How to tell candidates "no" and keep them in your talent pipeline

Published On: Aug 26, 2019
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Ever discover the "right" candidate but at the wrong time?

Talent pipelines can extend over months and include dozens of high-value applicants. Of course, just one will be chosen - at the expense of other potential candidates who meet your company's qualifications.

Luckily there's a way - several actually - to let those candidates down gently so they still have a goodwill toward your company. Months down the road a need for another hire may arise, in which case the applicants previously turned away may be available again - provided the terms are right this time around.

So what are the best methods for telling a candidate "no" while keeping them in your talent pipeline?


Keep your job boards and candidate outreach as updated as possible


There's nothing worse than seeing a job posting that is supposedly live but is really just outdated due to negligence.

The same goes for infrequent or unresponsive email communications.

If you send an email - even if it's automated - stating an application has been received and a followup can be expected shortly, you have to follow through on that promise. While you're on the hunt for the best hire, every candidate in your pipeline is feasibly interviewing elsewhere too. Poor communication can convince a strong applicant to drop out of the recruitment process entirely: They're more interested in responsive companies.

interviewSaying no doesn't have to be the end of a candidate-employer relationship.




Send any status updates from the hiring process


Depending on the position and the industry, today's healthcare and pharmaceutical job market may necessitate several rounds of interviews, phone calls, screening tests, quizzes, potential travel, shadowing and presentations. And candidates are rarely paid for taking all these steps.

The least an HR manager can do is to promptly send any feedback and updates to candidates still under consideration. Thank them for their time, offer personalized details about how they were received by the search committee and inform them of whether the talent pool is narrowing.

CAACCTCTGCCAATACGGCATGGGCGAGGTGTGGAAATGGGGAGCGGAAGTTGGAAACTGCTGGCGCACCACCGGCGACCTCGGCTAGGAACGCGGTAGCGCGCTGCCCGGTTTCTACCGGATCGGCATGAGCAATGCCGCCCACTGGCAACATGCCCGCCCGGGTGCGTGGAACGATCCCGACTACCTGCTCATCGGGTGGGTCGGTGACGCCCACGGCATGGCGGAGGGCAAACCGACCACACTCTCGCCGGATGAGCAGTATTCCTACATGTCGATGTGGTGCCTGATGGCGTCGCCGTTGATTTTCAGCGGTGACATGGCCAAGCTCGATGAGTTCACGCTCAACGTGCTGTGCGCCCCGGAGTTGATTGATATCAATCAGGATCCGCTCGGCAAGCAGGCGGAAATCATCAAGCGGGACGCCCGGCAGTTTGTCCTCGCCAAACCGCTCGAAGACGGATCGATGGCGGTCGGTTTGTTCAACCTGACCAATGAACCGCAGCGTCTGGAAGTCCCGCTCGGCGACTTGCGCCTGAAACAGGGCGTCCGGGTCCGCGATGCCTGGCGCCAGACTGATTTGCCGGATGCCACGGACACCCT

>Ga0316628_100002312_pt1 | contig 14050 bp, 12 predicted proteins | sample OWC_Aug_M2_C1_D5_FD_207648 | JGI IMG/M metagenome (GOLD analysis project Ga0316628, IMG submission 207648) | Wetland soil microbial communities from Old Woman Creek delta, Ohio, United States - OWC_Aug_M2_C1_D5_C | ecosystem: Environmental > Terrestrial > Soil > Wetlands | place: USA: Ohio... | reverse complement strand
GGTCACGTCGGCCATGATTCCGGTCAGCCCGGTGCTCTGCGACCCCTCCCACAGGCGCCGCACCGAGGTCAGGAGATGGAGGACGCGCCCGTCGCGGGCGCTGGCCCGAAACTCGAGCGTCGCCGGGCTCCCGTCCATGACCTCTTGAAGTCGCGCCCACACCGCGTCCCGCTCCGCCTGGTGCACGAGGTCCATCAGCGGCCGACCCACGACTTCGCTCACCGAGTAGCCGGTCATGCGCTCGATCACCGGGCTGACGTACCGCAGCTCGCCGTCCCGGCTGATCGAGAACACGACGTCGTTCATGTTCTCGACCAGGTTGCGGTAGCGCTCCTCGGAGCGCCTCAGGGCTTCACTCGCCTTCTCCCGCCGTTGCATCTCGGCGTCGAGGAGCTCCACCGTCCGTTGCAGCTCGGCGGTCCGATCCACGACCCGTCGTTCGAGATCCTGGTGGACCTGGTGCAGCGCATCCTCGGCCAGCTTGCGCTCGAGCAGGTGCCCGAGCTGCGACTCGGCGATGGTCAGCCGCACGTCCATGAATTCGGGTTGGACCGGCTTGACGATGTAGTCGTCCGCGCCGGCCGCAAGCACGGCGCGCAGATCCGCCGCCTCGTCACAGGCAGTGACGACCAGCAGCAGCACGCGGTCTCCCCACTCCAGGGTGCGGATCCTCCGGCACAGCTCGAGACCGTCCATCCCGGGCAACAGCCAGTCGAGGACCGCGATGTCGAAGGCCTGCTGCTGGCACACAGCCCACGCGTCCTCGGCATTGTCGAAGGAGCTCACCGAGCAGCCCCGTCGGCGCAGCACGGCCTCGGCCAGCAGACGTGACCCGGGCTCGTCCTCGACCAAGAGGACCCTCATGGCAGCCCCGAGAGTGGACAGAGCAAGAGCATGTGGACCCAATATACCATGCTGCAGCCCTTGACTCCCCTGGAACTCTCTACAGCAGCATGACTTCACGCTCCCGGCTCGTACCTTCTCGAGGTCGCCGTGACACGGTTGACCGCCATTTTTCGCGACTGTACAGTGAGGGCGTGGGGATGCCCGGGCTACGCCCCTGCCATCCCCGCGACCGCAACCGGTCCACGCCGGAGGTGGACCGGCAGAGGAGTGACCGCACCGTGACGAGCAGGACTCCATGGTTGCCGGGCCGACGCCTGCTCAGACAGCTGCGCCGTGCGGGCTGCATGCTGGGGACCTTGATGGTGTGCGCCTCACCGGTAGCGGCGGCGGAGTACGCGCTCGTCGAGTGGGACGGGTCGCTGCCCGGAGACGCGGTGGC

If a candidate knows they have advanced to another stage of the hiring process and their chances for employment are increasing, they're likely to be excited and deeply engaged. But if you go weeks without word, it's safe to say candidates will ascertain they're no longer in the running.


Be upfront about the job spec


One of the biggest turnoffs when interviewing is when it becomes clear that the position posted online does not totally align with the reality of what a candidate is expected to do if hired.

The bait-and-switch method of hiring often occurs in the form of:

  • Titling a role inaccurately or not specific enough. "Pulmonary/Critical Care Physician" will get more qualified candidates than just "physician", for example

  • Being vague about salary.

  • Being inflexible with alternate perks or work arrangements, like working from home once a week or an adjusted incentives package.

  • Offering a breakdown of daily job duties that doesn't reflect the actual time spent on each of those tasks.


Even though you may have budget for only one hire, you can retain top talent in your pipeline by being honest, open and communicative. As your company needs change, having those warm leads readily available in your network can shorten the recruitment process and weed out bad hires.

For help in reaching qualified and society-affiliated candidates in the Elsevier network, contact our Recruitment Sales Director, Traci Peppers at t.peppers@elsevier.com.
Talent pipelines can extend over months and include dozens of high-value applicants. How do you avoid burning bridges?